A growing number of Democratic lawmakers are calling for Twitter and Facebook to pull down an edited video of House Speaker Nancy Pelosi (D-Calif.) that was posted by President Trump on Thursday, reigniting a battle over how much responsibility social media platforms should assume over viral footage that could mislead viewers.
The back-and-forth over the Pelosi video is opening up fresh wounds, as Democrats are still incensed by Twitter and Facebook’s previous decision to leave up a different manipulatively edited video of Pelosi that went viral last year.
Pelosi’s deputy chief of staff, Drew Hammill, on Friday said the “latest fake video of Speaker Pelosi is deliberately designed to mislead and lie to the American people.”
“The American people know that the President has no qualms about lying to them — but it is a shame to see Twitter and Facebook, sources of news for millions, do the same,” Hammill said on Friday. “Every day that these platforms refuse to take it down is another reminder that they care more about their shareholders’ interests than the public’s interests.”
Hammill said Pelosi’s office has asked both Twitter and Facebook to take down the video.
The five-minute video, which was pinned to the top of Trump’s Twitter feed on Friday, shows Pelosi ripping up Trump’s State of the Union speech as he reunites a military family, announces a scholarship award for a young girl and awards the Presidential Medal of Freedom to conservative commentator Rush Limbaugh.
“Powerful American stories ripped to shreds by Nancy Pelosi,” reads the text at the top of the video.
Pelosi did rip up Trump’s State of the Union address, but it was after he was done giving his remarks on Tuesday night. She sat solemnly through the theatrical speech as the president doled out the awards and gifts. She publicly ripped up a copy of his remarks just after he had finished speaking.
Republicans throughout the week have used Pelosi’s decision to rip up the speech to fuel a political war, even attempting to force through a GOP-backed resolution to “strongly” condemn Pelosi for ripping up the address. Trump himself accused Pelosi of criminal activity, falsely alleging it’s illegal to rip-up an official government document.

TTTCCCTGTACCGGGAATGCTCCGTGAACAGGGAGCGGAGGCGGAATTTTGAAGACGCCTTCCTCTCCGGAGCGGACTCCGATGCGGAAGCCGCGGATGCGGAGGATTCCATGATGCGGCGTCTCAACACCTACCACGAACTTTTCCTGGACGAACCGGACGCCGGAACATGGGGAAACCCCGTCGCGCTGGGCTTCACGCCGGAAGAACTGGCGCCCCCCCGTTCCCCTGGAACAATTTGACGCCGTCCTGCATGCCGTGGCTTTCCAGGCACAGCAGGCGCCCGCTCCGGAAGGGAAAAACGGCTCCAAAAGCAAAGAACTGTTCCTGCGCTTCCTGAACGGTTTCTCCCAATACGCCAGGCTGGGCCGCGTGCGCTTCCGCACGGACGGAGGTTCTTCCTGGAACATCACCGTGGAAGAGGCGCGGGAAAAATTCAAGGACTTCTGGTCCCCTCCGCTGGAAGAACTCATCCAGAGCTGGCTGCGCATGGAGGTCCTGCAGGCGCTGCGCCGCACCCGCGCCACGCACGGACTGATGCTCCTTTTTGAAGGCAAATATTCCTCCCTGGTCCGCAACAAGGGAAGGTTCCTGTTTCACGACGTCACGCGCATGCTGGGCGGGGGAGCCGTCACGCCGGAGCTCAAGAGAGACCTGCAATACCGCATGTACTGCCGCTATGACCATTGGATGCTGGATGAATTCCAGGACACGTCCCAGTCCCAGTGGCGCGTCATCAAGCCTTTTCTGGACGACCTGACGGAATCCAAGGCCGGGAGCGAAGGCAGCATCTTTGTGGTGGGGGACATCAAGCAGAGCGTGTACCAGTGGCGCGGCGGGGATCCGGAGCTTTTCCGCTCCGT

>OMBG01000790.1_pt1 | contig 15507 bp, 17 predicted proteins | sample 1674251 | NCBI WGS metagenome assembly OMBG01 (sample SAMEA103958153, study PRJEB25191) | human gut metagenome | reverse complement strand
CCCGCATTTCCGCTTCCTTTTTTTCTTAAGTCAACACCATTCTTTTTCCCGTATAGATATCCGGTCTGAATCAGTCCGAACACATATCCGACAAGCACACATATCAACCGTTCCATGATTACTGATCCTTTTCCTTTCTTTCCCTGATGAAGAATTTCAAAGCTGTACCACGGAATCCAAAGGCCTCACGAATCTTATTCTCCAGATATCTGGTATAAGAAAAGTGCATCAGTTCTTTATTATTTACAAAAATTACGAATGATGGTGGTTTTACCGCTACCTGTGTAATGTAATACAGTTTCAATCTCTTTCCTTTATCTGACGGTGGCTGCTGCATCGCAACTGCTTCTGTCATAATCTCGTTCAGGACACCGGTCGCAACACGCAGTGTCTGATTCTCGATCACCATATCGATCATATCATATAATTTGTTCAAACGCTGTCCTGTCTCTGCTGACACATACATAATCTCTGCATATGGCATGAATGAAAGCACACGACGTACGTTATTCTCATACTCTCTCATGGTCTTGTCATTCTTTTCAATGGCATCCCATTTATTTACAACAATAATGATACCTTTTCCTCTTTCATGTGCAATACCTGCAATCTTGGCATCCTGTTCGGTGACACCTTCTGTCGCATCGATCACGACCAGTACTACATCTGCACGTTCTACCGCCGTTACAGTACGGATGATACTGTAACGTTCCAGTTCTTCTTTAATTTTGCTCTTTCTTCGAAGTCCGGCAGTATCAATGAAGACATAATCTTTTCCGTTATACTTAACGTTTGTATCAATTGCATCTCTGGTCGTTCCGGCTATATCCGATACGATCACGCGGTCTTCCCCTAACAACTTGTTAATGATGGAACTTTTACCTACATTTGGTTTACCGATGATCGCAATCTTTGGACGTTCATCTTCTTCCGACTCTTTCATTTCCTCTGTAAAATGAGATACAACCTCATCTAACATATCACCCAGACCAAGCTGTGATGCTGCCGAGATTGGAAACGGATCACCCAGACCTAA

As of Friday afternoon, the same video from Trump’s official account, which boasts over 72 million followers, had received over 145,000 likes and more than 45,000 retweets.
“This video is clearly another deceptive effort by @realDonaldTrump to mislead and manipulate the American people,” tweeted Rep. Veronica Escobar (D-Texas). “Hey@jack [Twitter CEO Jack Dorsey], show your commitment to cut down on the misinformation corroding our nation and take down this fake video.”
And on Facebook, where Trump has more than 27 million followers, the same video garnered over 85,000 reactions and more than 10,000 comments — many of which appeared to indicate users believed Pelosi ripped up the speech during Trump’s speech.
Facebook has said the video does not violate any of its rules.
Most Democratic lawmakers focused their ire on Twitter, however, pointing out that Twitter last week unveiled a new policy against manipulated footage that has the potential to confuse viewers.
Twitter’s new policy doesn’t go into effect until March, and the company did not immediately respond to a request for comment about whether the video violates any of its current or future policies.
“Hey @Twitter, this video is clearly edited in a way that’s intended to mislead viewers,” tweeted Rep. David Cicilline (D-R.I.), who runs House Democrats’ messaging arm. “You should take it down.”
Rep. Ro Khanna (D-Calif.), who represents Silicon Valley and is a close Pelosi ally, tweeted, “.@Twitter must take this misleading video about @SpeakerPelosi down now. Social media platforms are a place where people come for news & information. They need to have certain standards.”
A controversial video of Pelosi, which was edited to make it appear as though she was slurring her words, sparked a larger reckoning over manipulated footage online when it went viral across most of the top social media platforms last May.
Since then, Facebook and Twitter have both announced new policies to curb misleading or fabricated videos — though Facebook’s is much more narrowly tailored to curb images and videos that have been technically manipulated using artificial intelligence.
Some critics have raised concerns that broad policies against edited footage could wind up chilling free speech and potentially sweeping up normal political attack ads.